Getting my mother to wash her hands has frankly has been a hit or miss endeavor. Sometimes she remembers, but on most occasions she does not. “Did you wash your hands, ma?” I will shout charmingly from downstairs as I hear her exit the bathroom. I then wait for her feet to stop shuffling, and listen for her resigned sigh as she begins her loop and the long (for her) walk back. “I’ll do it again,” she says, aggravation and resignation in her voice, as the rest of us start laughing. We know that most likely this is not a repeat performance.
One night after a terrifically long and arduous day, I grabbed my mother’s arm to provide support as she rose from the sofa in the great room. It was then that I smelled something minty. Had she brushed her teeth? No, the scent was coming from her hands. “Did you wash your hands with toothpaste?” I asked brusquely. “I don’t THINK so,” she said defiantly. Not that it hasn’t happened before. It has. And she has, for some reason (most likely because she thinks she is being somehow helpful), smeared the toothpaste all around the inside of the bathroom sink. But I always recognized that as her toothpaste; so OK, not exactly a pleasure to deal with but not big deal. But what I was sniffing now smelled suspiciously like MY toothpaste. On this night, in the mood I was in, it was just enough to put me over the edge.
If I had been in a slightly better frame of mind, I would surely have laughed. But I was instead immediately aggravated.
I followed my poor mother up to the bathroom. I stood on the opposite end of the sink, grabbed her hands, and sniffed. Then I took a deep whiff of both tubes of toothpaste. (And yes, as I am writing this I realize how totally ludicrous it sounds.) “You used my toothpaste to wash your hands,” I said, incredulous. “I did NOT!” she answered. “I would NEVER touch your toothpaste.” “Yes you did, you used my toothpaste!” I said again. Now I was raising my voice, and mom did the same when she replied. “Don’t you think I know the difference between my toothpaste and YOURS?” At this it took all of my strength to bite my tongue. Ouch. Mom continued with her self-defense. “I would NEVER touch your toothpaste, I know BETTER than that.” I glared at her, and she glared at me. I was the first to look away, raising my eyes to the ceiling as if I expected a heaven-sent referee to step in and stop this madness. And with that, my mother turned around with a “Hmph!” “Hmph!” I dared to respond. She stopped in her tracks. “Hmph” she said, and headed off quickly to her bedroom.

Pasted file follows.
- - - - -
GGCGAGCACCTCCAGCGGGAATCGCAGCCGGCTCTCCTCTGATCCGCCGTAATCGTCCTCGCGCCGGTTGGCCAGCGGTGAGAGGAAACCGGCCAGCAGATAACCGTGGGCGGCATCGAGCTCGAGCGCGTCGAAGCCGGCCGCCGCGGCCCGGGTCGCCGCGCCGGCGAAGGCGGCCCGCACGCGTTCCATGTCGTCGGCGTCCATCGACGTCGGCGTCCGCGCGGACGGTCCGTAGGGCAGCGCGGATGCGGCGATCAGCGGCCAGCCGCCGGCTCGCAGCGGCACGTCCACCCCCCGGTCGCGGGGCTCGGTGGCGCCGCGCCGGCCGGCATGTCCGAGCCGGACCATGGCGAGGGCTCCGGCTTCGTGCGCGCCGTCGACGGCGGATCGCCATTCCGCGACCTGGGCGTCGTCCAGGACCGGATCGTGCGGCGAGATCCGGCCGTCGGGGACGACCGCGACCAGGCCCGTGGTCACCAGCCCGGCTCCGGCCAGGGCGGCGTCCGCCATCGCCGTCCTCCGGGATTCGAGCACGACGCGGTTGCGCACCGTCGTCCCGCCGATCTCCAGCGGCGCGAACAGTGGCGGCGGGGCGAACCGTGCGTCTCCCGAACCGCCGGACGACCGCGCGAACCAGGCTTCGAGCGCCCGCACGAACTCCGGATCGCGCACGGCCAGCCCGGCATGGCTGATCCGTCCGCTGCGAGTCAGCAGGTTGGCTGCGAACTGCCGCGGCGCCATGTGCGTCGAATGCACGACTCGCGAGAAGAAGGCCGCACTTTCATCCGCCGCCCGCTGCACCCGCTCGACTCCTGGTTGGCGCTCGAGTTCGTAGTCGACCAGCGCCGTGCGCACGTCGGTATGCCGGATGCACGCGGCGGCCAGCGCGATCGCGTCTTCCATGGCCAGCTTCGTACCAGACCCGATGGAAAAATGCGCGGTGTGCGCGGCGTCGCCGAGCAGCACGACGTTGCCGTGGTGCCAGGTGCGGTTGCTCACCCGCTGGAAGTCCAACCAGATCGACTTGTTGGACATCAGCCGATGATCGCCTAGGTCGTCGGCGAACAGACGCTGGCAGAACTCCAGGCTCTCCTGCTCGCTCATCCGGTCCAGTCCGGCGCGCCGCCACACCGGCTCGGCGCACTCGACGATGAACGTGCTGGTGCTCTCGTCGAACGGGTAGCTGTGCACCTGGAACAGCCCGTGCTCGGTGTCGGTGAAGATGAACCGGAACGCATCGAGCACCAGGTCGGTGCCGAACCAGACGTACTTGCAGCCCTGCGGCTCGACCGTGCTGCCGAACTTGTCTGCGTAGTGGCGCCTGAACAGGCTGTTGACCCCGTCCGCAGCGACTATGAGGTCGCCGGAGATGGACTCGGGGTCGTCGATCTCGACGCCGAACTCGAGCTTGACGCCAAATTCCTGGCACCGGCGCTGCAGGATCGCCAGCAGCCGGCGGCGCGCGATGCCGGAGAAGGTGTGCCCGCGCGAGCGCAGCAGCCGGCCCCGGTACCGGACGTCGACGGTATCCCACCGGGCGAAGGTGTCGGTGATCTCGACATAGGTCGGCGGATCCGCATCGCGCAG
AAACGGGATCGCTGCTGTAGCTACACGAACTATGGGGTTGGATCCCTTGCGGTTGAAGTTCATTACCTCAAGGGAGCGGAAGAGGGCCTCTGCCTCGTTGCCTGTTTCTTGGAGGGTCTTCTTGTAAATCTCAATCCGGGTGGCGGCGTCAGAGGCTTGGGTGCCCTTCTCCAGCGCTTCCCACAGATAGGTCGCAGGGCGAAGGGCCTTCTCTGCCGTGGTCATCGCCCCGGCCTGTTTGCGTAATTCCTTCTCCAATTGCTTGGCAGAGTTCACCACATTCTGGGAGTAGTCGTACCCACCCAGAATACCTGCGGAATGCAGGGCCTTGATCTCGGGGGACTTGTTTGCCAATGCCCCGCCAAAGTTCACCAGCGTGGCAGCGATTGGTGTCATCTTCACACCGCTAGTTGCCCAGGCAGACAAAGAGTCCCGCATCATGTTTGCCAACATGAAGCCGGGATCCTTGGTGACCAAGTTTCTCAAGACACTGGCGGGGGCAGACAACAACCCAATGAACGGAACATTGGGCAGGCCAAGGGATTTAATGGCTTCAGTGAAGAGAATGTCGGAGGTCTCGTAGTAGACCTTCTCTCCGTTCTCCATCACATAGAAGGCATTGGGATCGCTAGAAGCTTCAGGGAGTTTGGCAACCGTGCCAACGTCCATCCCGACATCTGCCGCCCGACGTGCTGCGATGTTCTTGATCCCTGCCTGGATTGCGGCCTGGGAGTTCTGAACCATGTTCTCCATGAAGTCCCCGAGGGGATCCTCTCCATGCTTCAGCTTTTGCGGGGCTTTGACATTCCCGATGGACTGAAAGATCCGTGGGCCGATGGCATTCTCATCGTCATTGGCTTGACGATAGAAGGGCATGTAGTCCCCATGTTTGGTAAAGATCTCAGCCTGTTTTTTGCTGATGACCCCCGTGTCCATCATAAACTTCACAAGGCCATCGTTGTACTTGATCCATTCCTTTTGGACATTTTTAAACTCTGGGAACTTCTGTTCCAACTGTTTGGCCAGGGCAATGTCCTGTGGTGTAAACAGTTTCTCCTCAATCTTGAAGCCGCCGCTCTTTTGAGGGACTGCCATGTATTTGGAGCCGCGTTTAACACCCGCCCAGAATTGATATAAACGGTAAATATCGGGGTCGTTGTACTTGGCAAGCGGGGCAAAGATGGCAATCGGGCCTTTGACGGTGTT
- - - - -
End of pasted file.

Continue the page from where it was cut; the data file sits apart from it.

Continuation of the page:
I spent a moment or two reflecting on what had just happened, and I could hardly believe it. I was ashamed and still hopped up over the stupid toothpaste (which was indeed smeared around the inside of the sink), and tears stung my eyes. I headed down the stairs to find my husband John standing at the bottom red-faced. John is an even stronger advocate than I am about trying to keep mom with us in our home for as long as we can. Perhaps he realized that I had finally “lost it” and mom needed better care and more understanding than I could provide. I was ready to agree and talk about throwing in the towel. Then I realized that he was trying to stifle a laugh.
“What the heck are YOU laughing at?” I asked. I still had a bit of fight left in me after all. “That was hysterical,” he said. “I haven’t heard you two go at each other like that in ages.” I immediately flashed back to memories of mom and I haggling loudly over silly things. We agreed on most of the big issues, but whether or not the female newscaster was wearing an outfit that flattered what my mother would call her “shape” or who made the best jarred spaghetti sauce? Fahgetaboutit. John started laughing all over again, and did a spot-on imitation of what he had heard — playing the roles of both Mom and me to perfection. “Let me smell those hands,” he said, imitating me with my telltale pissed off chin-lift. “I would nev-ah touch yaw toothpaste,” he said as Mom, hands on his hips. Despite my embarrassment, I had to start laughing as well. “Shhhh,” I said, as I pushed him toward the great room. And then I went upstairs to my mom, who had predictably and blessedly forgotten that we’d had an argument just minutes before. “I love you, mommy,” I said. “I love you too,” she said. “Sleep tight, don’t let the bedbugs bite.”
They say that everything happens for a reason, and I often have trouble believing that. But this argument did indeed happen for a reason. My mother and I had been so busy tiptoeing around one another — her trying her best to be a compliant patient, me trying to be the super-efficient and selfless caregiver — that we had forgotten who we actually were. An imperfect mother and daughter, with great love and respect for one another but also with different opinions and feelings that needed to be expressed — even if it ended up with both of us “squaring off” over a tube of toothpaste.
As my father would say, “It’s all water under the bridge.” Yup. We’ve got a lot of that.
What we need right now, however, is more toothpaste to go with it.